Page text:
Traverse City Police investigate possible threats at Central High School


Over the course of a little over a week, Traverse City Police have been investigating three possible threats made by Central High School students on social media.

Two of those threats were found to not be credible, and police are still investigating the third.

But according to police and Traverse City Area Public Schools, a lot of rumors have circulated about the situation, and they want to assure parents that students are safe.

The investigation began with a message on Snapchat.

Police say a picture of a weapon was snapped and sent from one student to another.

"It was a very non specific threat," said Capt. Jim Bussell. "It wasn't even actually a threat. It was a post of a weapon and the mention of shooting things up."

The student who received the message screenshot it and sent it to other students, and the message quickly circulated.

"We identified and located the original person that created that message, talked to that person and their parents," said Bussell. "We were allowed into the home to check for weapons and none were located. And they've been very cooperative. There was no crime."

Investigators believe the picture of the weapon came from the internet.

In the meantime, police received two more similar reports involving students and Snapchat messages.

"All three different people, all three unrelated," said Bussell.

No weapons were found in those investigations either, but police say one of those messages was directed at a specific student and charges could be coming.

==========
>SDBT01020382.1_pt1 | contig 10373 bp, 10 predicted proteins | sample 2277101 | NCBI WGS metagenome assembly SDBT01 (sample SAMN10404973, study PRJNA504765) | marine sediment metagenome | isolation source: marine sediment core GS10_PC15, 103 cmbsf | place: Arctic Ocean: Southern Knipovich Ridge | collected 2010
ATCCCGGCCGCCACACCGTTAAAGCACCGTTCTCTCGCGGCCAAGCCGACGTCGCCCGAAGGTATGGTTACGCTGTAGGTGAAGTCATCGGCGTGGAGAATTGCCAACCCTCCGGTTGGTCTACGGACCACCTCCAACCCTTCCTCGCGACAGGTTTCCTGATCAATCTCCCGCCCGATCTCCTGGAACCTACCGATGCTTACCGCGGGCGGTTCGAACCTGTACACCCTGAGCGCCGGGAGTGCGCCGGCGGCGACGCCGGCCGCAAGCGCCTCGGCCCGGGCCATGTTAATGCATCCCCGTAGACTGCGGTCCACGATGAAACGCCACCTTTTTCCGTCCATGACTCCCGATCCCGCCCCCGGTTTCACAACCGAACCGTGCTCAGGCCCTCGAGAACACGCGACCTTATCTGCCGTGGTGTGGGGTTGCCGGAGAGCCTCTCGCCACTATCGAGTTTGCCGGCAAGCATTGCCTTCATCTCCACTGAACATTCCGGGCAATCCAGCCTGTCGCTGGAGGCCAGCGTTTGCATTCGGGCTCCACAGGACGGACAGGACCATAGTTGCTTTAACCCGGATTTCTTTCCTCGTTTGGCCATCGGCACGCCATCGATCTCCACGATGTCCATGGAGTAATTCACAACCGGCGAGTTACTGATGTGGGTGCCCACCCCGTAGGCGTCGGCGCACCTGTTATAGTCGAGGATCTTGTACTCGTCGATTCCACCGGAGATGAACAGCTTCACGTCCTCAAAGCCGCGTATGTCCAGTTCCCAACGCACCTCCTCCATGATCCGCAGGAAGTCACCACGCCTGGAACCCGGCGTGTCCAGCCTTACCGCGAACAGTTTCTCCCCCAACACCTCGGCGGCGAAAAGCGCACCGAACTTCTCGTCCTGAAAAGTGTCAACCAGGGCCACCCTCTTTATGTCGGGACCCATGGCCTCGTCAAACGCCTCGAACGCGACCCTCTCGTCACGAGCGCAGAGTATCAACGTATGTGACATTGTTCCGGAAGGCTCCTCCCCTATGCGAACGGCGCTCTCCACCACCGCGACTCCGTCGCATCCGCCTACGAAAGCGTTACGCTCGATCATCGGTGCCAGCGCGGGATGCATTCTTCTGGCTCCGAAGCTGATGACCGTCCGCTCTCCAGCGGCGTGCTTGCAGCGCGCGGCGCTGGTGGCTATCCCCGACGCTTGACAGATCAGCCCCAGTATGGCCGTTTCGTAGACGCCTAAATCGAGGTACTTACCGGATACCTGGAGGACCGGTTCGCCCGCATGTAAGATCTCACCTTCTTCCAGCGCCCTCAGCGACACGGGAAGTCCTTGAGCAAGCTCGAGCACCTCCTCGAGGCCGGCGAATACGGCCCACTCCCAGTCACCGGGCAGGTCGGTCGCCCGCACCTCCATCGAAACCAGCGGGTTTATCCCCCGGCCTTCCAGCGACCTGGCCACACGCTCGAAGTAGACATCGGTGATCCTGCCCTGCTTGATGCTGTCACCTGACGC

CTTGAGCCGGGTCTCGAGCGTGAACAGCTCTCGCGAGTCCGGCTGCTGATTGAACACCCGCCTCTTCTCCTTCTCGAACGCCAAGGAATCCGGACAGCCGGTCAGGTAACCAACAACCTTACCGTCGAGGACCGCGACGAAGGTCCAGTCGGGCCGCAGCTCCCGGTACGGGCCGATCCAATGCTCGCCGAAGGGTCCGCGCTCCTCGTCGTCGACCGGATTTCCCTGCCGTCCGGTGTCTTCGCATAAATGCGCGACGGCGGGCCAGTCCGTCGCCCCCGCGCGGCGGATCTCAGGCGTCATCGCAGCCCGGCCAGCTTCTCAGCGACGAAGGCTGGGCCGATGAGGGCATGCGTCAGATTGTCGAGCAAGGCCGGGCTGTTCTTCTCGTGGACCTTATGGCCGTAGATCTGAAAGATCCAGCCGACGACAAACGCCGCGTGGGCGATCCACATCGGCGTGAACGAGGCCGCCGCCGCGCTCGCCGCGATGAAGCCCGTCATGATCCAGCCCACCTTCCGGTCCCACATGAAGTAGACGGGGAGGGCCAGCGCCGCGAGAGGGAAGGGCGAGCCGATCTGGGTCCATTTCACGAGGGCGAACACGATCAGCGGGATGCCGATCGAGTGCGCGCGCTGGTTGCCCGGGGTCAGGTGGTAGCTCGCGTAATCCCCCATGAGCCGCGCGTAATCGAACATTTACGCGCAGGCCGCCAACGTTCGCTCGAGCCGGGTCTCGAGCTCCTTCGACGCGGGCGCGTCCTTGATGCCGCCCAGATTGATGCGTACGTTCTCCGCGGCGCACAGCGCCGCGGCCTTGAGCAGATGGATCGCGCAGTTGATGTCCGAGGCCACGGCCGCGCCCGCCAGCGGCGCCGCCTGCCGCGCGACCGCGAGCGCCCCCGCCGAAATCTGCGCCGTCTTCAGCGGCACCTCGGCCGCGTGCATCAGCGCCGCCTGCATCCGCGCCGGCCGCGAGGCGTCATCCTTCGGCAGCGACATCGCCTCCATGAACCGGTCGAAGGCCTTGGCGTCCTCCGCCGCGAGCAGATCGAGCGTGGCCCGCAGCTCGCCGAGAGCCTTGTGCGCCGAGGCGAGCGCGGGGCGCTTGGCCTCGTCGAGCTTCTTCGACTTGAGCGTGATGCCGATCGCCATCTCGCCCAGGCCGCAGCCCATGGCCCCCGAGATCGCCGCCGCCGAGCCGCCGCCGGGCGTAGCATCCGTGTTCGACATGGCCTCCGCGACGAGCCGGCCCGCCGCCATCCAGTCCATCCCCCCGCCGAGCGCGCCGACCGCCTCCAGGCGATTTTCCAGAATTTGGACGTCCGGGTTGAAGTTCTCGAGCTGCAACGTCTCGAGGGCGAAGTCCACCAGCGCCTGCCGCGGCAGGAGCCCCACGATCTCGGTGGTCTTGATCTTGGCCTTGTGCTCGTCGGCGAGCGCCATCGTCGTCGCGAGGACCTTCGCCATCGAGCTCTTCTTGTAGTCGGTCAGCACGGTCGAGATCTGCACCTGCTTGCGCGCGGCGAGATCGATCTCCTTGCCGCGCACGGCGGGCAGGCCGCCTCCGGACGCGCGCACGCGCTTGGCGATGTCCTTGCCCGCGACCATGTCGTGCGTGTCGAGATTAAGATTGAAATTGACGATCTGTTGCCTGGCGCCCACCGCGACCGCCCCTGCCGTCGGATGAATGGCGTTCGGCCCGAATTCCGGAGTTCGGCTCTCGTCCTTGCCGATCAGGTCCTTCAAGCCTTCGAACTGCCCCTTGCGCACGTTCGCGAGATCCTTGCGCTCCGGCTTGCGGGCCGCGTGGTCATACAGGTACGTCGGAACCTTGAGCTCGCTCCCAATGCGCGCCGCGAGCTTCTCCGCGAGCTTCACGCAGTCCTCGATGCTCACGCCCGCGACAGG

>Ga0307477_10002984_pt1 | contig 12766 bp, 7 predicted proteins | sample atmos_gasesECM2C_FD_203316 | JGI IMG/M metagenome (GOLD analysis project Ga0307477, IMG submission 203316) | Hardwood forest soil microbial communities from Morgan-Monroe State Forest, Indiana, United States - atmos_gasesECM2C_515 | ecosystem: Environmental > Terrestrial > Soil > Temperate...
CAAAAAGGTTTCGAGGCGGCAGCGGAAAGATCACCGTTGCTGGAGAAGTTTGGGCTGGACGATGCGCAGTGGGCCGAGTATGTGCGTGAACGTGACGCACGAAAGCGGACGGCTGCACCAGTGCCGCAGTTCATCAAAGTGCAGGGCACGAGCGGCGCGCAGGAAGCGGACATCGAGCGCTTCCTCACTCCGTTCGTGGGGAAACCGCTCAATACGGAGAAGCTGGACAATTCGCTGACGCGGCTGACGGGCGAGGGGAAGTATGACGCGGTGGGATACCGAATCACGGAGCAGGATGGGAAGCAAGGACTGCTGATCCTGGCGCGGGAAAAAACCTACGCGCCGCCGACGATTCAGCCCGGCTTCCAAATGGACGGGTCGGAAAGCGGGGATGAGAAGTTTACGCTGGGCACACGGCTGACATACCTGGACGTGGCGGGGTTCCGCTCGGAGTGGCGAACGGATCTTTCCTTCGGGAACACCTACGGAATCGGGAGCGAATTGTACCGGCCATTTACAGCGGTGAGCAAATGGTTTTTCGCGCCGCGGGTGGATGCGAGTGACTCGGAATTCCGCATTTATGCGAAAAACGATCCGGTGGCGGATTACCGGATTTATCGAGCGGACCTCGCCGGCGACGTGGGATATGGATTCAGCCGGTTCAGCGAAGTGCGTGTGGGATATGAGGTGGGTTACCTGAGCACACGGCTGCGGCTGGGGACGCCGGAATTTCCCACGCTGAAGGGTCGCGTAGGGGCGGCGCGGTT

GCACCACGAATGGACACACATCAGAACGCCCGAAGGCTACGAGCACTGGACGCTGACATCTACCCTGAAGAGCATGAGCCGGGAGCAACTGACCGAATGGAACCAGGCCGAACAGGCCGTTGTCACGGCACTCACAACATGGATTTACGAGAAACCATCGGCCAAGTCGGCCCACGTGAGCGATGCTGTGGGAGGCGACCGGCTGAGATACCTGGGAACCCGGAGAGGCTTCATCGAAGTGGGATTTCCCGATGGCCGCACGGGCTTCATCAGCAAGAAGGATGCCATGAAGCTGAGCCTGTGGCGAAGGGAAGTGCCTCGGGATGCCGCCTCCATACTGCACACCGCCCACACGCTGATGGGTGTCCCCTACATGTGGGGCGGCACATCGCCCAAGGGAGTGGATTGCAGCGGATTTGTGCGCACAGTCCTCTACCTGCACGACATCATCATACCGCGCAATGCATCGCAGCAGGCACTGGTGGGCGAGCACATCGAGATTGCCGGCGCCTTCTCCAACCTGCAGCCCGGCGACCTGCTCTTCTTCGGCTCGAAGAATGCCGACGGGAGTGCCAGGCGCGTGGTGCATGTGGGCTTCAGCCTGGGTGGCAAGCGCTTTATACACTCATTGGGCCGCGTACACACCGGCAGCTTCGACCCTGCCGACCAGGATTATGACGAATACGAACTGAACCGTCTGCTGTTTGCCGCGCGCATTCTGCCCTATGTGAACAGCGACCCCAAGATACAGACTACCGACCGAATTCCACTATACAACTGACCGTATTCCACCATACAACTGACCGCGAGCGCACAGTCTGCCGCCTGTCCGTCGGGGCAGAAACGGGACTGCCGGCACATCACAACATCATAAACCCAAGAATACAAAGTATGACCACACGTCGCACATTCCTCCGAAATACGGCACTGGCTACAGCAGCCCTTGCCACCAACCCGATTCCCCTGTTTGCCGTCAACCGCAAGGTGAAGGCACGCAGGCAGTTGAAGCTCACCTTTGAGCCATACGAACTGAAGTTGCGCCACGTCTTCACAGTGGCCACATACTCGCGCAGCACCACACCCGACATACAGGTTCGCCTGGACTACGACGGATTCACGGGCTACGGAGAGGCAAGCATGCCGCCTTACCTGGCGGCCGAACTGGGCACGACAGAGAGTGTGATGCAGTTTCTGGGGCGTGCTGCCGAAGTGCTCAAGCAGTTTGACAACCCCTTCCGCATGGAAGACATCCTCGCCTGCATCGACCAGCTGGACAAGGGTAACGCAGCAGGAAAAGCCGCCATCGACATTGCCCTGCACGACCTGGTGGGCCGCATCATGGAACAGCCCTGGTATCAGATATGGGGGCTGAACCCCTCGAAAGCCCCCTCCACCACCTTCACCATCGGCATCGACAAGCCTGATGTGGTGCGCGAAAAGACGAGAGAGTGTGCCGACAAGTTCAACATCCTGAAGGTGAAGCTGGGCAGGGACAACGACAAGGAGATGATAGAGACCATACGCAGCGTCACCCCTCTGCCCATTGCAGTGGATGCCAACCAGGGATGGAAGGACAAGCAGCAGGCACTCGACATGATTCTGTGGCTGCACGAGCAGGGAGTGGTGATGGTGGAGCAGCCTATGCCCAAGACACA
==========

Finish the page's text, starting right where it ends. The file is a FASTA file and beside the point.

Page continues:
"That one we are going to send to the prosecutor's office for review," Bussell said.

In addition to dealing with the investigation, police and TCAPS are also trying to get a handle on rumors that have been spreading between students and parents.

Bussell said the rumors have gotten so bad that the police department received calls Wednesday morning about an active shooter at Central High School.

"That's just not true," Bussell said. "It's the telephone game. Basically what's happened is it's been passed from one person to another and each time it's embellished a little bit until we get to this point."

"First we were dealing with it with direct phone calls to parents but enough parents called that we said you know what we're going to need to send a communication out," said TCAPS Superintendent Paul Soma.

Some of what was being spread was information about a possible hit list, and a plan for students to 'shoot the school up,' on Thursday.

None of which police say they have found any evidence of.

"We don't have anything to lead us to believe there are any elevated threat levels or anything more to worry about than normal," said Bussell. "If we did believe that we would certainly be contacting the school and developing an action plan to deal with that."

"We take this matter so seriously," said Soma. "These are our children. We're not going to have school if there's any indication that there's a 1% threat. We're not going to have school. However we can't cancel school for every time there's a social media post by a student who says I was just kidding. This is the dilemma that we're in."

TCAPS sent an email to parents Tuesday letting them know they knew what was going on, and ensuring them that students were safe.

"Generally parents want information that we're not allowed to provide," Soma said. "Who did it? What did you do to them? What was their consequence? We as a school system, for good reason, aren't allowed to share that information."

They're now asking parents to talk more to their students about the consequences of threatening social media posts.

And if parents or students see questionable things like this, they ask that you call the school or police first before sending it around it others.

TCAPS could not comment on whether or not disciplinary action was taken against any of the students involved in the posts. In general, Soma said when a student posts a threat, they are immediately suspended and many times expelled.

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